The Pope said, “It is not easy to entrust ourselves to God's mercy, because it is deep beyond our comprehension. But we must! We might say, ‘Oh, I am a great sinner!’ All the better! Go to Jesus: He likes you to tell him these things! He forgets, He kisses you, He embraces you and He simply says to you: ‘Neither do I condemn you; go, and sin no more.’ We do not hear words of scorn, we do not hear words of condemnation, but only words of love, of mercy, which are an invitation to conversation. ‘Neither do I condemn you; go, and do not sin again.’ God's face is the face of a merciful father who is always patient. Have you thought about the patience God has with each one of us? That is His mercy. He always has patience with us, He understands us, He waits for us, He does not tire of forgiving us. ‘Great is God's mercy.’”
Pope Francis concluded that Angelus by saying, “Feeling mercy changes everything. This is the best thing we can feel: it changes the world. This mercy is beautiful.” My friends, feeling mercy changes everything. Feeling mercy sets us free.
I want to invite you to take a moment right now and look at the Cross, look at Jesus hanging on it. Look at that cross like you’ve never looked at it before. Look at it not as a decoration in the church – but as a real sign of love – the greatest sign of love. Jesus was nailed to that cross for one reason – so that He could take away YOUR sins and mine. He was nailed to that cross so that we could be free! Jesus won’t take our sins away, unless we give them to him. He’s on that cross waiting to take them, to lighten our load, to help us carry it, to make us free. He’s on that Cross for us to take our sins away. Give Him your sins so that He can take them away and you can be free. Will you let Jesus set you free?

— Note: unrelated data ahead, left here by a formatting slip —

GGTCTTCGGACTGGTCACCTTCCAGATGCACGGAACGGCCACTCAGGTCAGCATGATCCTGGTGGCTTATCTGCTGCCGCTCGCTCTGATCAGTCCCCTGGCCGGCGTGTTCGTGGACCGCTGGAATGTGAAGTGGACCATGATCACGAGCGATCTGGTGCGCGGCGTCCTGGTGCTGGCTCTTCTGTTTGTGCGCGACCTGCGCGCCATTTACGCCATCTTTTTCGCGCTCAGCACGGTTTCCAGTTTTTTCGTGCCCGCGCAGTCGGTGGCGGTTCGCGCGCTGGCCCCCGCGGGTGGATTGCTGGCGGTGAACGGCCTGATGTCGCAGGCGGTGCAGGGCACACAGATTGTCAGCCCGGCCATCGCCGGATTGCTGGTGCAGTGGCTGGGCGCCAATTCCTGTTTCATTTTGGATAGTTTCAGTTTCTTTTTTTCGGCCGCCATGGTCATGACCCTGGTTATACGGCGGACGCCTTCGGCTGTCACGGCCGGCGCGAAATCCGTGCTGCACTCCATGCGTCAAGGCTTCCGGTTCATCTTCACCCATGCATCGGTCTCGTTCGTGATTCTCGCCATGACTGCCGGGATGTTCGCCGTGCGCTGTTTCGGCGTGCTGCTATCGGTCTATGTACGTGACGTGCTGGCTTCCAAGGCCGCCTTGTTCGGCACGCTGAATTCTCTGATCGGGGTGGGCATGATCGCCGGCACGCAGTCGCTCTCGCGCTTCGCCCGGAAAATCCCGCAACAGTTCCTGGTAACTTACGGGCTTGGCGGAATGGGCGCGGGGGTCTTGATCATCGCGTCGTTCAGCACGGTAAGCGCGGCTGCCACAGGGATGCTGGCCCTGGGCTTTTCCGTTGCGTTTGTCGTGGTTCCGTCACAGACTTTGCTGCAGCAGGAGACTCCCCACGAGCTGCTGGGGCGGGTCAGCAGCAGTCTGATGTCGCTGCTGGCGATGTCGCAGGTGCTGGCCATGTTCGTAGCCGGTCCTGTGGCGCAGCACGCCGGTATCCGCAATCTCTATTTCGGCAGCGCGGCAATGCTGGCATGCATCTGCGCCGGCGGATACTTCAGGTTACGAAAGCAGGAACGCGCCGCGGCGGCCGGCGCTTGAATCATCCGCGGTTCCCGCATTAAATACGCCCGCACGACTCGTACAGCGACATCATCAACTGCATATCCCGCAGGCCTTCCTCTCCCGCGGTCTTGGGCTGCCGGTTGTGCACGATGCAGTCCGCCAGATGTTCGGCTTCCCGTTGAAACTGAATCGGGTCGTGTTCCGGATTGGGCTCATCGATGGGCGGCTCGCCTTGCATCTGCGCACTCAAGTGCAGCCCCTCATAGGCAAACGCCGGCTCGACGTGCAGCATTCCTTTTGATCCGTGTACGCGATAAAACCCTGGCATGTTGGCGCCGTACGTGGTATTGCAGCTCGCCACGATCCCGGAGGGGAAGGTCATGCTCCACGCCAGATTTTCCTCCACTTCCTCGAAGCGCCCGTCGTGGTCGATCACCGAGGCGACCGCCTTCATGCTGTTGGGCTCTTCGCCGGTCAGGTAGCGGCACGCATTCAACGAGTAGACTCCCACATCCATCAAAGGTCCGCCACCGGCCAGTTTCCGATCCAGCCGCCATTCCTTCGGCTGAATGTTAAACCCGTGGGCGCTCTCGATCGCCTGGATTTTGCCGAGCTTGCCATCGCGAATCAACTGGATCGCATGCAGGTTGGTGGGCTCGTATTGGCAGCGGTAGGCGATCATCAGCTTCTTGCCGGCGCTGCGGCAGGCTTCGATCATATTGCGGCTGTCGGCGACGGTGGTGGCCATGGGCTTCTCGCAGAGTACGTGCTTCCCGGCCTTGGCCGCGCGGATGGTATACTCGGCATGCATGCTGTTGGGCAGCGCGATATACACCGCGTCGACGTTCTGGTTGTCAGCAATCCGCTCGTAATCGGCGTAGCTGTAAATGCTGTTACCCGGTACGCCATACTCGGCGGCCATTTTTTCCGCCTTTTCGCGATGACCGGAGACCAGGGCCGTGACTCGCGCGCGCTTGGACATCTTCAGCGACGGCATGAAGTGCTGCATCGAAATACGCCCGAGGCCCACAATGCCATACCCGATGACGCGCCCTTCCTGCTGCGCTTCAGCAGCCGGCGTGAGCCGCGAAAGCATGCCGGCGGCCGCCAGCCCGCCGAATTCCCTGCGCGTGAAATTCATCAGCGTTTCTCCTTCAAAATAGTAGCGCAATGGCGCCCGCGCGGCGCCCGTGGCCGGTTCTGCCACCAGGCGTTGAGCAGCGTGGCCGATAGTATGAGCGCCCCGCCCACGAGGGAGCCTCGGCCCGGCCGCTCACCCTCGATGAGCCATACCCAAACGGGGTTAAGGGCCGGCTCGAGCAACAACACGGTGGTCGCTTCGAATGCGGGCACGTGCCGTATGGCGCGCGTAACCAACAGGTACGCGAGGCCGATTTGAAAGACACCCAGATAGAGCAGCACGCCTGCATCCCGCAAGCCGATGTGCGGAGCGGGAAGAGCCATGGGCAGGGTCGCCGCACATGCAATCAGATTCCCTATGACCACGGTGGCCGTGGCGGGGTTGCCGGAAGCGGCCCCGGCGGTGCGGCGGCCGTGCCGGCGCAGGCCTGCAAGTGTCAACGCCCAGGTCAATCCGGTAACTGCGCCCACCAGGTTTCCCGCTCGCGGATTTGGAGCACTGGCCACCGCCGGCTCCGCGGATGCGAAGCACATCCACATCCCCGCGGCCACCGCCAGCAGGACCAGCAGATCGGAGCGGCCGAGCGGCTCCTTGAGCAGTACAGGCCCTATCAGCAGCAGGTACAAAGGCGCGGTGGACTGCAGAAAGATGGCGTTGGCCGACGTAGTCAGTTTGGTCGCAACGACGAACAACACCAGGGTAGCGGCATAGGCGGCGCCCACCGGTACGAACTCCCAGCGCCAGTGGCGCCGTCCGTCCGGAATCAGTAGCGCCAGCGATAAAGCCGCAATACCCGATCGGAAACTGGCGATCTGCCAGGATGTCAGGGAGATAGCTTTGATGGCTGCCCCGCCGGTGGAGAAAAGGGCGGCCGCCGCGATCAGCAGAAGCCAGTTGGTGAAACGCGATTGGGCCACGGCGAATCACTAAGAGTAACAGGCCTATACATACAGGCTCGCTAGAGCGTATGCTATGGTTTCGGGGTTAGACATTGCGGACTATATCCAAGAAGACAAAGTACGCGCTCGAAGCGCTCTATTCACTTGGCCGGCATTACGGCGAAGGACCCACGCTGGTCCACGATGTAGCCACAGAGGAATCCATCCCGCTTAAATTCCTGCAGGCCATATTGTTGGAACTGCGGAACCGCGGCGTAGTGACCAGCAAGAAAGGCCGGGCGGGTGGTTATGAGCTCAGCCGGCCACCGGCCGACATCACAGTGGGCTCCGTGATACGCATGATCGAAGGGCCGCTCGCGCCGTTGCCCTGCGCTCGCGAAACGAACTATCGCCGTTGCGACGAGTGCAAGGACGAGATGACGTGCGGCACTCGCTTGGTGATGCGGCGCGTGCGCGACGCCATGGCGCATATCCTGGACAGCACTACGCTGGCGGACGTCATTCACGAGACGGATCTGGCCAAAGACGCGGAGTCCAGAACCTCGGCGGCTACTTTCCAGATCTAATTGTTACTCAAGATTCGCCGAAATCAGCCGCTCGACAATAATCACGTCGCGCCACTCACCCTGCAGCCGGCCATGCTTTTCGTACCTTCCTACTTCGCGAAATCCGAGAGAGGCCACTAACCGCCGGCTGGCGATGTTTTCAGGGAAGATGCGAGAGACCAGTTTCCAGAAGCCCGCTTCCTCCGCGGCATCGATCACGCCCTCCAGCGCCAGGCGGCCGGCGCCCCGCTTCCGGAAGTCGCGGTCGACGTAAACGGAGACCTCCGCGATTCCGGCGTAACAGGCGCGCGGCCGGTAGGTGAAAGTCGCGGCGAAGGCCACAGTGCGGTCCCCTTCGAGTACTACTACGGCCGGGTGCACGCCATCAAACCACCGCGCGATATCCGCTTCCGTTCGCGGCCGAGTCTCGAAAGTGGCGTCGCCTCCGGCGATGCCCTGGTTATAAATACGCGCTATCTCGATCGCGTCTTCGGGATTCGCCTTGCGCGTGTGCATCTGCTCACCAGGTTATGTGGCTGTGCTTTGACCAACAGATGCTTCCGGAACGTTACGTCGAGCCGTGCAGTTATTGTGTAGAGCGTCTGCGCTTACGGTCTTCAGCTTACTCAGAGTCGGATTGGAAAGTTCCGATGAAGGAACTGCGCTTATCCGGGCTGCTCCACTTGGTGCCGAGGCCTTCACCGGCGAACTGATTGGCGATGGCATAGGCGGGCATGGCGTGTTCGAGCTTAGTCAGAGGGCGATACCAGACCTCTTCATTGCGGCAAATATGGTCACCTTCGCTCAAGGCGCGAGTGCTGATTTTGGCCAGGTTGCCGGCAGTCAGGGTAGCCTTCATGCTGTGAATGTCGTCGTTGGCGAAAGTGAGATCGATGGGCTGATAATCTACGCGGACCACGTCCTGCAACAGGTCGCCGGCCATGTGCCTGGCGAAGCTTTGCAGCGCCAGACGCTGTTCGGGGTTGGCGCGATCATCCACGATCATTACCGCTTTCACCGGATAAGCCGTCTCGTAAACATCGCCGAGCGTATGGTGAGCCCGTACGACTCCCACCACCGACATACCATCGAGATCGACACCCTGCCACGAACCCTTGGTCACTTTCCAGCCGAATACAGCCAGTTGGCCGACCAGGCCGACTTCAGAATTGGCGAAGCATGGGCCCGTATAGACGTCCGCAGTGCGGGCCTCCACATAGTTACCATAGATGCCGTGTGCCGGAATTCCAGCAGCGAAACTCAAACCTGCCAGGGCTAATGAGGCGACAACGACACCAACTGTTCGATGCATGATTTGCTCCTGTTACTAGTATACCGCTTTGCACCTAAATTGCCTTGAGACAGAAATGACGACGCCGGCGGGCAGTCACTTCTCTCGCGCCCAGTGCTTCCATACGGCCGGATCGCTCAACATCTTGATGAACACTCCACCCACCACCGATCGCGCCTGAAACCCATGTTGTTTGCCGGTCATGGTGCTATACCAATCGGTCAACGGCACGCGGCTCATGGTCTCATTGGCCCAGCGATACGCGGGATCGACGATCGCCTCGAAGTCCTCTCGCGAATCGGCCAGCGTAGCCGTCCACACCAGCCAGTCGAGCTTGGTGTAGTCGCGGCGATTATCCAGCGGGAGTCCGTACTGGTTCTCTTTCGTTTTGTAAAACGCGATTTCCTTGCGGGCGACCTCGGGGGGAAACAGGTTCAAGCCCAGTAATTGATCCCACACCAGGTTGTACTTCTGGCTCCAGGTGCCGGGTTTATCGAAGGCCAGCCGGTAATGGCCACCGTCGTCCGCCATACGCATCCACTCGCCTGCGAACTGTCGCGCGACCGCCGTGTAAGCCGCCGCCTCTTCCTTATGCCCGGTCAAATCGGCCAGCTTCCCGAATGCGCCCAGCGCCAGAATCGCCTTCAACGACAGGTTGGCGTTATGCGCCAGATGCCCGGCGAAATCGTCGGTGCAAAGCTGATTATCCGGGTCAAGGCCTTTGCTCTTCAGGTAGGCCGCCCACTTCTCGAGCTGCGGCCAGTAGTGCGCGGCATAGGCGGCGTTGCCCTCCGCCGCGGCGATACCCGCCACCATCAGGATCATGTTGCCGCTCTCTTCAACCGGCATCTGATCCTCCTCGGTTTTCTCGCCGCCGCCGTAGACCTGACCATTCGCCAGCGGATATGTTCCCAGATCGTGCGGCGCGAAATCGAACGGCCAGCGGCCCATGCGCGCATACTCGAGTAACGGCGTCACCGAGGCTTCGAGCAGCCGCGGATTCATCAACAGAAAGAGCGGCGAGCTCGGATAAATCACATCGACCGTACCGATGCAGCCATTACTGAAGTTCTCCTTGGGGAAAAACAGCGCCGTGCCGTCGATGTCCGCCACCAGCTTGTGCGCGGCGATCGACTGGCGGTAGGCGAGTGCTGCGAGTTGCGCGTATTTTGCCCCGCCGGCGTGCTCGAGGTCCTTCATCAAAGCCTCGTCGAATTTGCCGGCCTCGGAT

“The wisdom of God is foolishness to humans.” My friends, let us all be fools for Christ. Because that godly foolishness can lead us to break the cycle of sin in our lives and in our relationships; it can free us in ways that we never imagined and offer us a joy greater than any we’ve ever experienced. We had First Reconciliation with our young people yesterday. When we were done, one of the little children with the brightest smile you’ve ever seen said, “Fr. Tom, I feel so different.” My friends, I promise you that if you seek true freedom through Confession and then go and offer the same forgiveness and healing to the angry places, situations and relationships in your life – change will happen because feeling mercy changes everything. I challenge us all to do that. Let us all be fools for Christ and a sign to the world of the Kingdom of God in our midst. Let us seek out forgiveness so that we can all be free.
“Let the one among you who is without sin be the first to throw a stone.”
May the Lord give you peace.